Written specially for Vikalp Sangam
Nestled in the lap of nature, near Kandbari village of district Kangra in Himachal Pradesh is a space where one is sure to be greeted by bright and chirpy children. As I stepped into one of the classes at Udaan Learning Center, I ran into a bunch of kids squabbling for hula hoops. They rushed outside in a herd, hula-hooped the muggle way and showed me their idiosyncratic versions of sporting the rings. I joined them, held the hoop and rolled it on the ground. It spun for a fraction of a second and gave in. “Roll it with a backspin! It will come back to you like a boomerang”, exclaimed Abeer, an 11-year-old at the Learning Center. I did get it right, but it took a few laborious attempts. It was fascinating to observe how the scope of play is increasingly stimulating and creative, outdoors. Especially when the pursuit of exploration is acknowledged.
The current education system in India, is imbued with a highly competitive ideology and is geared towards teaching and learning through adapted western methods. Children lose the spirit of learning and self-inquiry in the process. In a response to this, there are various efforts that rethink education around India; such as the Marudam farm school in Tiruvannamalai, Pathshaala in Chennai, Poorna learning center in Bangalore, etc. Child-centered education is at the forefront of these initiatives. Udaan learning center is one such space that encourages children to learn at their own pace and believes in exploration through play.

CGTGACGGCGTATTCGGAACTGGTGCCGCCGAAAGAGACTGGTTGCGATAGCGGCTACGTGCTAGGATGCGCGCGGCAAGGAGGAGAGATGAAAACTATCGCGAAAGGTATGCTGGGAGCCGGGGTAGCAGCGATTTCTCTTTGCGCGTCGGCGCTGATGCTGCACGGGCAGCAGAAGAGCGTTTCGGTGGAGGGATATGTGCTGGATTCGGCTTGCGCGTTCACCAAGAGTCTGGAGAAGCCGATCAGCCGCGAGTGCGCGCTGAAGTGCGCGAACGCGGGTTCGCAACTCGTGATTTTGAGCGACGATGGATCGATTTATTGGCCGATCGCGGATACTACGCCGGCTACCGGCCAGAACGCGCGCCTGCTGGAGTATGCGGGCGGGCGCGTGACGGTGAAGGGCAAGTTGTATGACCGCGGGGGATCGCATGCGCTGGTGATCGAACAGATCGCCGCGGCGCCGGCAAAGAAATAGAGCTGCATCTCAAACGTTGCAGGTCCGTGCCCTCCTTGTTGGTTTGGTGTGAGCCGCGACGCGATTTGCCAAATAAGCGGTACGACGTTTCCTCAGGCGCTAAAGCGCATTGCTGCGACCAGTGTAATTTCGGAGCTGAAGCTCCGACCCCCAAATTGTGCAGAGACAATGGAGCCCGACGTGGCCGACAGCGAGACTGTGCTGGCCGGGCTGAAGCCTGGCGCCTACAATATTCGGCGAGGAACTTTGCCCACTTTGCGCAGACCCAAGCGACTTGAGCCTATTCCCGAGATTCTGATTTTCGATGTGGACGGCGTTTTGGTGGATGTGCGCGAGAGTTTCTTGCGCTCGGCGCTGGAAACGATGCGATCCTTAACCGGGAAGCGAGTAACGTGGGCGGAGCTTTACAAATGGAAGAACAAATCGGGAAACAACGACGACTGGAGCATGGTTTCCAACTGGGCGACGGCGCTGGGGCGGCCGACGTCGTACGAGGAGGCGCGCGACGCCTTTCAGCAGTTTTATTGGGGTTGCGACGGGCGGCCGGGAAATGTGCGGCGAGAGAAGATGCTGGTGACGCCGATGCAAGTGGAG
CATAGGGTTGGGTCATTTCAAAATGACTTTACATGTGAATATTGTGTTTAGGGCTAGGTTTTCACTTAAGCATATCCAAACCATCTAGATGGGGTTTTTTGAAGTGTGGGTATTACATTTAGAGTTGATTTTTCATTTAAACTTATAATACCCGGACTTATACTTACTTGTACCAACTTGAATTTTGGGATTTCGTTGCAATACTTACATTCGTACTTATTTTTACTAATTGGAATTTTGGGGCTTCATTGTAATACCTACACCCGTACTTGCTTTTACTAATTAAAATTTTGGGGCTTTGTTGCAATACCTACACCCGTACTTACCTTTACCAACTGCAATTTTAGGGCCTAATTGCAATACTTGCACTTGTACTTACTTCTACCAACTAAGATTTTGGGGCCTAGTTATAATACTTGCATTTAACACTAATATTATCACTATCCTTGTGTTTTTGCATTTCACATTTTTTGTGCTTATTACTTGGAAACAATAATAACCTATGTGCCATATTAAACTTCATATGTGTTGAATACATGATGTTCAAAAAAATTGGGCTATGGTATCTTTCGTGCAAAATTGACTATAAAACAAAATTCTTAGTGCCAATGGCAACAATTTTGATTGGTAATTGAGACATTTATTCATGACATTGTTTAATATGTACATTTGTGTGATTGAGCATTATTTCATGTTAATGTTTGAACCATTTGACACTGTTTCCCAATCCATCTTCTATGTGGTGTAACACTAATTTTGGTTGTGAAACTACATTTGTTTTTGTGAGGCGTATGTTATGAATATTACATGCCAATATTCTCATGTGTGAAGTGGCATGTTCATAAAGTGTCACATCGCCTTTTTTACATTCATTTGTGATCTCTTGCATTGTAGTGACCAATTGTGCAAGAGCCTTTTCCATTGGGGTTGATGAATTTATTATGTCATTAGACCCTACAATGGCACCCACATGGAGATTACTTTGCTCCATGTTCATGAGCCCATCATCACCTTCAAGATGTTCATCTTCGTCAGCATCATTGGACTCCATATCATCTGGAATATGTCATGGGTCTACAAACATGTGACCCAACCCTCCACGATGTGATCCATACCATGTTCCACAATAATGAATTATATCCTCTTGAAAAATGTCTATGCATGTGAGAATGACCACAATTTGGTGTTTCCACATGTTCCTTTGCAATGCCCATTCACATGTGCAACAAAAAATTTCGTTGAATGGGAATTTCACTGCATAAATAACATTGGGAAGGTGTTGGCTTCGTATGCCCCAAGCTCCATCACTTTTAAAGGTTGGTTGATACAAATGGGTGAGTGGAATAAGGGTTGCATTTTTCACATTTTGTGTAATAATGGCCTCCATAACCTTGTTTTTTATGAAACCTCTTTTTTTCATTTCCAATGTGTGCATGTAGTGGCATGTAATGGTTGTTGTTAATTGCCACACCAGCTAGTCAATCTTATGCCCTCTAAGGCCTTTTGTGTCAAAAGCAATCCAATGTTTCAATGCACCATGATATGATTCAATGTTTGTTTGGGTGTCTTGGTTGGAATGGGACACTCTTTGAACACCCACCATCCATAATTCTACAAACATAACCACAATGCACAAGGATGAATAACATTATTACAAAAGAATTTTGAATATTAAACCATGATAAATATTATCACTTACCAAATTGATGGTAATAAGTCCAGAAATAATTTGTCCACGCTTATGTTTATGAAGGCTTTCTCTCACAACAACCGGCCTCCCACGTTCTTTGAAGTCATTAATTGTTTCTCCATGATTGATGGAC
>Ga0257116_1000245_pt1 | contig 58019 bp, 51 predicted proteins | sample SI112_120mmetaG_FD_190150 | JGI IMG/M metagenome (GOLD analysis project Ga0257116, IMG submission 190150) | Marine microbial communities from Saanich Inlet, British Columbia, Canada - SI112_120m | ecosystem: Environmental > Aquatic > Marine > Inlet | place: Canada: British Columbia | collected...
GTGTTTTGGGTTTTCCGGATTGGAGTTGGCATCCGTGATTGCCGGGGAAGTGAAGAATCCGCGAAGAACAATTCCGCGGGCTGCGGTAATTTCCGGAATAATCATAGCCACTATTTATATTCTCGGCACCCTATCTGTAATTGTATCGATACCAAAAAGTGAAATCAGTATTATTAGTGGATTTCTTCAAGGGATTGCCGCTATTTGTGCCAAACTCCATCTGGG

The space has two parts to it.
- Udaan learning school: A Pre-primary and primary school Focused on teaching the board curriculum up until the 5th grade.
- Udaan learning center: An after-school learning space where hands-on workshops are conducted for children.
Udaan learning school has received recognition from the Board of Elementary Education to run the school as an elementary and primary school. There are about 40 children from diverse socio-economic and cultural backgrounds who are a part of the school from nearby villages. The primary languages in which interactions take place are Pahadi, Hindi and English. Within the brick-laden walls, the space provides avenues for children to experiment and engage in various immersive activities. Gender neutrality and inclusivity are candidly exercised.